Panasonic Lumix DMC-GF6
Price as Reviewed:£499.00
Tim Coleman tests the latest compact system camera in Panasonic's entry-level range, which features a 16-million-pixel sensor, a newly designed tilt screen, built-in Wi-Fi and extra controls on its body. Read the Panasonic Lumix DMC-GF6 review...
Panasonic Lumix DMC-GF6 review – LCD, viewfinder and video
One of the most obvious improvements to the GF6 is its rear LCD screen. The GF5 has a fixed LCD screen, while the screen in the GF6 tilts down 45° and up 180°, which means the screen can be viewed from in front of the camera. This works well for images such as handheld self-portraits. In fact, an auto self-timer is activated when the screen is at its 180° position.
The screen’s trump card is that it is touch-sensitive, with touch AF, metering, shutter and even menu navigation on offer. Panasonic got the functionality of its touchscreens spot on a while back, and the screen enhances the camera’s handling no end. There is no quicker way to use spot metering and focusing than with a responsive touchscreen.
The screen is still 3in, but its resolution has increased to a class-leading 1.04 million dots. Its bright display can be viewed comfortably even in bright light, thanks in part to the minimal use of glass in front of the LED panel. Panasonic has built the touchscreen technology into the screen itself, rather than it being on a separate layer.
Tilting the screen not only broadens the viewing angle – I found it very useful for shooting at high and low-angle shots when in landscape mode – users can also shift its position to reduce reflections for clearer viewing. This is essential because the GF6 does not have a built-in viewfinder, or even the option to add an external unit. Although Lumix DMC-GF2 featured an accesory port for attaching an EVF, I am not surprised by its absence here. The GF6 is a low-cost option and an EVF costs around half the price of the camera, and most owners will probably not want one.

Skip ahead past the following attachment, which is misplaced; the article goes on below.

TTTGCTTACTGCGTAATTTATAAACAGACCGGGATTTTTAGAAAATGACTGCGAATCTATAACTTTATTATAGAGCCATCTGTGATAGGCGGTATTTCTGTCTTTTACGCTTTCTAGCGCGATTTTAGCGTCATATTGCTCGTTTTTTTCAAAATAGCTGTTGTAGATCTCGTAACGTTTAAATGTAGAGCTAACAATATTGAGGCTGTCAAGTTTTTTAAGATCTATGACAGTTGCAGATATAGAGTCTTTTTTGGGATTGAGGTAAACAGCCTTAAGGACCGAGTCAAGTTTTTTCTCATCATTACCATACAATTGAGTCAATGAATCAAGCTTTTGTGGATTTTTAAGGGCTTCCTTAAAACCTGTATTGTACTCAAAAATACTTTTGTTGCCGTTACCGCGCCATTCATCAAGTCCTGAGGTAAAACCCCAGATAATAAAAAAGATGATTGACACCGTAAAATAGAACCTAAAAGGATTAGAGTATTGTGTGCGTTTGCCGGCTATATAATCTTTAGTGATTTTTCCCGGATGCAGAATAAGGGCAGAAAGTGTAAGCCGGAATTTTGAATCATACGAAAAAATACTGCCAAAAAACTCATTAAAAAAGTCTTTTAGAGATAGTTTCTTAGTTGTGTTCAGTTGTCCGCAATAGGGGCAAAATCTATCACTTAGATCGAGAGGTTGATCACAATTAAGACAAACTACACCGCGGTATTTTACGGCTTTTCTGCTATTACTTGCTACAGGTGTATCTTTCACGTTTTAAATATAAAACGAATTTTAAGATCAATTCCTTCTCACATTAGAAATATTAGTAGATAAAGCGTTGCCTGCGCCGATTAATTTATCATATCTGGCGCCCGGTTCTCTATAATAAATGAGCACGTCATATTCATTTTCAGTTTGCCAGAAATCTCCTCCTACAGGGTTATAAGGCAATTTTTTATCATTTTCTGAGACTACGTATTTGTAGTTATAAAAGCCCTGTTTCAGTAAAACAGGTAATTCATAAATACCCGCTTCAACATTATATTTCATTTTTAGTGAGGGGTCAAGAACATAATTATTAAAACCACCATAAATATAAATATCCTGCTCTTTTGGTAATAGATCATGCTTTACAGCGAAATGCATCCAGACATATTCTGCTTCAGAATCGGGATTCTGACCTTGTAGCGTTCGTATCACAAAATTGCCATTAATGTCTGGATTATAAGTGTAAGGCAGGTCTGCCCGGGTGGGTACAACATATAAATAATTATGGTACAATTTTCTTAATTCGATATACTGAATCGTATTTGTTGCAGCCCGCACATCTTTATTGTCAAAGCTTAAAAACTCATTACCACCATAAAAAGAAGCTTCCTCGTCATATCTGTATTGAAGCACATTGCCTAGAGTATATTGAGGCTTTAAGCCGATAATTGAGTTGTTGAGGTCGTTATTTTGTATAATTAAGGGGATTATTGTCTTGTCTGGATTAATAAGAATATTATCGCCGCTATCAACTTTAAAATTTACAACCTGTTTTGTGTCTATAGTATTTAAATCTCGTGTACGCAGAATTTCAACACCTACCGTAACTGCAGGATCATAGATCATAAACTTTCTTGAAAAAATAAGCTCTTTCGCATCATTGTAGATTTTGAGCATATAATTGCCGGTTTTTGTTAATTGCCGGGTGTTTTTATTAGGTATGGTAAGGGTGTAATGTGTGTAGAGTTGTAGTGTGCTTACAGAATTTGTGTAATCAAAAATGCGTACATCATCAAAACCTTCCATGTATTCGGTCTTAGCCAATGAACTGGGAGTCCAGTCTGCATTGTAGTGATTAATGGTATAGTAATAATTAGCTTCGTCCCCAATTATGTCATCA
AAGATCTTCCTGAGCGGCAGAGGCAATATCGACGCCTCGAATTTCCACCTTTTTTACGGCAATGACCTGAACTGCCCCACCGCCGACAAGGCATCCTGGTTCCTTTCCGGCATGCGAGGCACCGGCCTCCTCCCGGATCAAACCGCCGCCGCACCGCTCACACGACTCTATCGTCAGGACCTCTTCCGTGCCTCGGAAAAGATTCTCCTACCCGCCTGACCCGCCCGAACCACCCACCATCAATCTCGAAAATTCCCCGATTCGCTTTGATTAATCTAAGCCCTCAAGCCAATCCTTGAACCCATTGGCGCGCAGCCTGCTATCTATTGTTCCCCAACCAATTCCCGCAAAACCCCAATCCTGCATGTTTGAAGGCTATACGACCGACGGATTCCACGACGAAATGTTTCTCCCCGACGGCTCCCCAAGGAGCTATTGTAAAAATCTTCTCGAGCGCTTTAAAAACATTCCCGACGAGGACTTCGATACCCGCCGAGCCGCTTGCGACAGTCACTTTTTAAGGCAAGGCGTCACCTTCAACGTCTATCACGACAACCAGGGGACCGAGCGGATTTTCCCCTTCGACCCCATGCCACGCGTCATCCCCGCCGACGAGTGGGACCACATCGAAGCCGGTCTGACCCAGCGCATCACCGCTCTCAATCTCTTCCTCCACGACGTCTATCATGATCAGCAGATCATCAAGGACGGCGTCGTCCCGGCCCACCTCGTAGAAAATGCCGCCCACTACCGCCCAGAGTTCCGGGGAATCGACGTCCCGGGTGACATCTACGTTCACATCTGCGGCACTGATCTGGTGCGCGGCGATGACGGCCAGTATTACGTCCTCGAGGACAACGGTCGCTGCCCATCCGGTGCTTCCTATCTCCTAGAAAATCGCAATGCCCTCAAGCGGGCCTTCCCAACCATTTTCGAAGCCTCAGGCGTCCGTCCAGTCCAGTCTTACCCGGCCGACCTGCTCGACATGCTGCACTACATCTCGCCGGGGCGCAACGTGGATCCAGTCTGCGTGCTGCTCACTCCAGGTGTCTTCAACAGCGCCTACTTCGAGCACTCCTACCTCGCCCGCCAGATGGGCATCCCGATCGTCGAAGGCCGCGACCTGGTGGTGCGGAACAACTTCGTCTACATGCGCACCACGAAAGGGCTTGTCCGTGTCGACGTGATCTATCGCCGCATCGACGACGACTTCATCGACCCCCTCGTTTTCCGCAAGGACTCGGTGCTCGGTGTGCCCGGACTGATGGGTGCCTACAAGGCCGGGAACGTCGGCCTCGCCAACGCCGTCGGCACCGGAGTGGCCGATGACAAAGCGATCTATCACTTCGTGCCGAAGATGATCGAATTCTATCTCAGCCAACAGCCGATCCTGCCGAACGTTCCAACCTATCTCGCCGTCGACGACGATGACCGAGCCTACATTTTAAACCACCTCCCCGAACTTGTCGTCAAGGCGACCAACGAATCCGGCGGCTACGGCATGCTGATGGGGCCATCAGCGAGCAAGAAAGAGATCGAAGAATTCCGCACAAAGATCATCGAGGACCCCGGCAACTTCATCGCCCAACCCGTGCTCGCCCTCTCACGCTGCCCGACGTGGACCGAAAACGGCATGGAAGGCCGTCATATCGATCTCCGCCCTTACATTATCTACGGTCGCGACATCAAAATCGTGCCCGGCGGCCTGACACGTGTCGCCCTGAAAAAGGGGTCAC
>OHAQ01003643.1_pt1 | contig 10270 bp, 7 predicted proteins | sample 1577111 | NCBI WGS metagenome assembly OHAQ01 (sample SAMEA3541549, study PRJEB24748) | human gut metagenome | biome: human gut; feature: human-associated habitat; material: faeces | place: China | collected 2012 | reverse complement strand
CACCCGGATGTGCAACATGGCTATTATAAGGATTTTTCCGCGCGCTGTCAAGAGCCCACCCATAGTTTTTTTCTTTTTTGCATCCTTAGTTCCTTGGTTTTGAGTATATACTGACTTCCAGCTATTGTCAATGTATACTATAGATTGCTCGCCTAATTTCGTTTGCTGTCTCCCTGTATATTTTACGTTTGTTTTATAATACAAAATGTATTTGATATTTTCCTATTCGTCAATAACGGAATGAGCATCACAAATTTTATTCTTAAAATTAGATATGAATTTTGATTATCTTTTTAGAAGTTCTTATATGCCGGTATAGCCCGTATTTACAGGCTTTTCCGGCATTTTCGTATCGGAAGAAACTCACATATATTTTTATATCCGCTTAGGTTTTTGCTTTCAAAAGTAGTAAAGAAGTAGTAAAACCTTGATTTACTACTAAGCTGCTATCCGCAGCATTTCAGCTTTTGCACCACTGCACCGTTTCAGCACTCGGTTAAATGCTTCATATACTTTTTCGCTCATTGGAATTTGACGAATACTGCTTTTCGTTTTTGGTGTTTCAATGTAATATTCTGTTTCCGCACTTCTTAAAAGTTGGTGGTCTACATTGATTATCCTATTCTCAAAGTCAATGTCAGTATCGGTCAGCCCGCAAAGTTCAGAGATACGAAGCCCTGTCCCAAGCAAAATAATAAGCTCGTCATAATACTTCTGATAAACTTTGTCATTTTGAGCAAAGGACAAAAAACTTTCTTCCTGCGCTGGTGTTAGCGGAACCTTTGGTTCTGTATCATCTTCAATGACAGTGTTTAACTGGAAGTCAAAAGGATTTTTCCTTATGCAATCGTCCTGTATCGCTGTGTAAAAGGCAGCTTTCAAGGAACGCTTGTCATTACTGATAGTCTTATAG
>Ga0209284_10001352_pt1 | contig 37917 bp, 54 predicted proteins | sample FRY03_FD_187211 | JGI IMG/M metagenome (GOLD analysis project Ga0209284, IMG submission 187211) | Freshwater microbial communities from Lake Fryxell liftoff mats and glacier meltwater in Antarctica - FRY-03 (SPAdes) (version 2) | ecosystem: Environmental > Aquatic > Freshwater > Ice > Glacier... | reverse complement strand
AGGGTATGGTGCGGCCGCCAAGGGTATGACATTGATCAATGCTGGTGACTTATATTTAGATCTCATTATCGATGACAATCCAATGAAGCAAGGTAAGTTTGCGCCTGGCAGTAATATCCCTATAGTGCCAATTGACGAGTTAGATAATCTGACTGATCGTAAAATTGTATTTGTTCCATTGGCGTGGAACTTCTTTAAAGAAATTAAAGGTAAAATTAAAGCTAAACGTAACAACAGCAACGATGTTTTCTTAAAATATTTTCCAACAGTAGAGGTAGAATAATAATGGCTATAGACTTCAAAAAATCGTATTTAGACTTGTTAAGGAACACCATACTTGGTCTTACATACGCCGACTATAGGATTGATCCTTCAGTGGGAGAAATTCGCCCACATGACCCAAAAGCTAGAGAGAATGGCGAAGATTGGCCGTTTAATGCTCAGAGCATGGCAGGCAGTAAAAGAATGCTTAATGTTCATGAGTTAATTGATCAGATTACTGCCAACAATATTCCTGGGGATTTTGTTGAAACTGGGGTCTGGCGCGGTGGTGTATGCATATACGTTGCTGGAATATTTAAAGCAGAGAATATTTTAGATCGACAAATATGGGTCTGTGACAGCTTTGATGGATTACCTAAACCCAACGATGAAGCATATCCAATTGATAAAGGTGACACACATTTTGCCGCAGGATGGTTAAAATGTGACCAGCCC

Full HD 1080i video files can be recorded at 50fps with stereo sound, although there is no option to attach an external microphone. A separate menu for video recording makes for easy navigation.
- Video: Full HD 1920 x 1080 pixels, 50i AVCHD 25fps (PAL), 1920x1080-pixel MPEG-4 (30fps)
- White Balance: Auto, 5 presets, 2 custom, Kelvin, all with fine-tuning
- Built-in Flash: Yes, GN 6.3m @ ISO 160 (5m @ ISO 100)
- Shutter Type: Focal-plane shutter
- Viewfinder Type: N/A
- Memory Card: SD, SDHC, SDXC
- Output Size: 4592 x 3448 pixels (15.8 million pixels)
- LCD: 3in, 1.04-million-dot touchscreen LCD
- Field of View: 100% on LCD
- AF Points: 23-area and touch-focus anywhere in the frame
- Sensor: 16-million-effective-pixel Live MOS
- White Balance Bracket: 3 frames
- Weight: 280g (body only), 323g (with card and battery)
- Exposure Modes: Program, aperture priority, shutter priority, manual, iA+, 24 scene modes
- Focal Length Mag: 2x
- Max Flash Sync: 1/160sec
- Power: Rechargeable Li-Ion
- Shutter Speeds: 60-1/4000sec, bulb
- File Format: JPEG, RW2 (raw), raw + JPEG, MPO (when attaching 3D lens in micro four thirds-system standard), AVCHD, MPEG-4Compression
- Colour Space: Adobe RGB, sRGB
- Drive Mode: 20fps at 4-million-pixel resolution, 4.2fps with AF, 3fps with live view, 7 continuous shots in raw, unlimited JPEGs
- RRP: £499 with the 14-42mm f/3.5-5.6 kit lens
- Exposure Comp: ±3EV in 1/3 steps
- Compression: 2-stage JPEG
- Lens Mount: Micro four thirds
- Focusing Modes: Single, continuous, manual, face detection, AF tracking, 23-area, 1-area, pinpoint, touch
- ISO: 160-25,600
- Dimensions: 111.2 x 64.8 x 38.4mm
- DoF Preview: Yes, with shutter speed simulation
- Metering System: 1728-zone, multi-pattern sensing system with options for intelligent multiple, centreweighted, spot
- Connectivity / Interface: Mini HDMI, digital/video out, remote release
- Tested as: Entry-level CSC